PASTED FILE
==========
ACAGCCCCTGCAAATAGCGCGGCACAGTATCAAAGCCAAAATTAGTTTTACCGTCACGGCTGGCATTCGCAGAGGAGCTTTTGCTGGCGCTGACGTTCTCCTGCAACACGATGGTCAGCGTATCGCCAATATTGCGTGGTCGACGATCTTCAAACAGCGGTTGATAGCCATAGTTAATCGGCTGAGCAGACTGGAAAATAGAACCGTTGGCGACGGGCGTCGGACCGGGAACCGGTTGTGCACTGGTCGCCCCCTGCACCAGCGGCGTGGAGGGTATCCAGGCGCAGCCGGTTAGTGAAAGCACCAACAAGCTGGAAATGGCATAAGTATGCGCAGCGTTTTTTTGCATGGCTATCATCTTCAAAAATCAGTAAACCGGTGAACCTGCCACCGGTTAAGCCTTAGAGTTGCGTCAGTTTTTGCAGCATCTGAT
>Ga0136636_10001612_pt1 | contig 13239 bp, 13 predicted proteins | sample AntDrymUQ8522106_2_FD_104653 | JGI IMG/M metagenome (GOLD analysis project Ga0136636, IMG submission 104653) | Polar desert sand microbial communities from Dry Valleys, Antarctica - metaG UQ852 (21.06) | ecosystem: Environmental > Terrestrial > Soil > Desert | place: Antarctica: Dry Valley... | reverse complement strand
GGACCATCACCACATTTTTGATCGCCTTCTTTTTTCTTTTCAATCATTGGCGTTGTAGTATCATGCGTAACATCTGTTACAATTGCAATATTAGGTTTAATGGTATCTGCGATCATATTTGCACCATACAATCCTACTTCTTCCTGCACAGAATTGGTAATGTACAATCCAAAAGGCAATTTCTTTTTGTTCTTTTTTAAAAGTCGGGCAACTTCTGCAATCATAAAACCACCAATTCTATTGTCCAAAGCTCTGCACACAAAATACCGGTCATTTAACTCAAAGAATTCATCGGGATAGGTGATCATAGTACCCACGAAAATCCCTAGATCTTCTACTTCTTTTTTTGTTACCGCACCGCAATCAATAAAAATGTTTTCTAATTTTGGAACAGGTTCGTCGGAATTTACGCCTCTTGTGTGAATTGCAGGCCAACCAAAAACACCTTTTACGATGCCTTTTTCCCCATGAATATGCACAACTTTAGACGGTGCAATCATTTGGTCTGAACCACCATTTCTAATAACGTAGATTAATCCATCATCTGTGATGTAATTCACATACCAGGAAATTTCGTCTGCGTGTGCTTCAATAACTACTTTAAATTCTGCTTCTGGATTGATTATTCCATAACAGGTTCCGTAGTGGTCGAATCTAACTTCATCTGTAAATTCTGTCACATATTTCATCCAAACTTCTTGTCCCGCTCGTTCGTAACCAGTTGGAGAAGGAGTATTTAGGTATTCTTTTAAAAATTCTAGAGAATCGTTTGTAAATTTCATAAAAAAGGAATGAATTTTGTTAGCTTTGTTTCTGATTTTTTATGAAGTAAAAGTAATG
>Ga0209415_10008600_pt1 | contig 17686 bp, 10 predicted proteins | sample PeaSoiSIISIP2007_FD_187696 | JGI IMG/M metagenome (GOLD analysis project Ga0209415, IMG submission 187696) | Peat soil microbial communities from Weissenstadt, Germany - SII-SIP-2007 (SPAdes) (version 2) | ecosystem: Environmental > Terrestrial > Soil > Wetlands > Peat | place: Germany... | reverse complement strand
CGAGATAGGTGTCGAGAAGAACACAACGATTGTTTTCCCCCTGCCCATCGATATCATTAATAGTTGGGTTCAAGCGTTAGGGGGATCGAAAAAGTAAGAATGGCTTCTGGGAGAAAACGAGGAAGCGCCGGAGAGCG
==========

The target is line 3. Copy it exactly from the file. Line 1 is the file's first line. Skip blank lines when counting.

GGACCATCACCACATTTTTGATCGCCTTCTTTTTTCTTTTCAATCATTGGCGTTGTAGTATCATGCGTAACATCTGTTACAATTGCAATATTAGGTTTAATGGTATCTGCGATCATATTTGCACCATACAATCCTACTTCTTCCTGCACAGAATTGGTAATGTACAATCCAAAAGGCAATTTCTTTTTGTTCTTTTTTAAAAGTCGGGCAACTTCTGCAATCATAAAACCACCAATTCTATTGTCCAAAGCTCTGCACACAAAATACCGGTCATTTAACTCAAAGAATTCATCGGGATAGGTGATCATAGTACCCACGAAAATCCCTAGATCTTCTACTTCTTTTTTTGTTACCGCACCGCAATCAATAAAAATGTTTTCTAATTTTGGAACAGGTTCGTCGGAATTTACGCCTCTTGTGTGAATTGCAGGCCAACCAAAAACACCTTTTACGATGCCTTTTTCCCCATGAATATGCACAACTTTAGACGGTGCAATCATTTGGTCTGAACCACCATTTCTAATAACGTAGATTAATCCATCATCTGTGATGTAATTCACATACCAGGAAATTTCGTCTGCGTGTGCTTCAATAACTACTTTAAATTCTGCTTCTGGATTGATTATTCCATAACAGGTTCCGTAGTGGTCGAATCTAACTTCATCTGTAAATTCTGTCACATATTTCATCCAAACTTCTTGTCCCGCTCGTTCGTAACCAGTTGGAGAAGGAGTATTTAGGTATTCTTTTAAAAATTCTAGAGAATCGTTTGTAAATTTCATAAAAAAGGAATGAATTTTGTTAGCTTTGTTTCTGATTTTTTATGAAGTAAAAGTAATG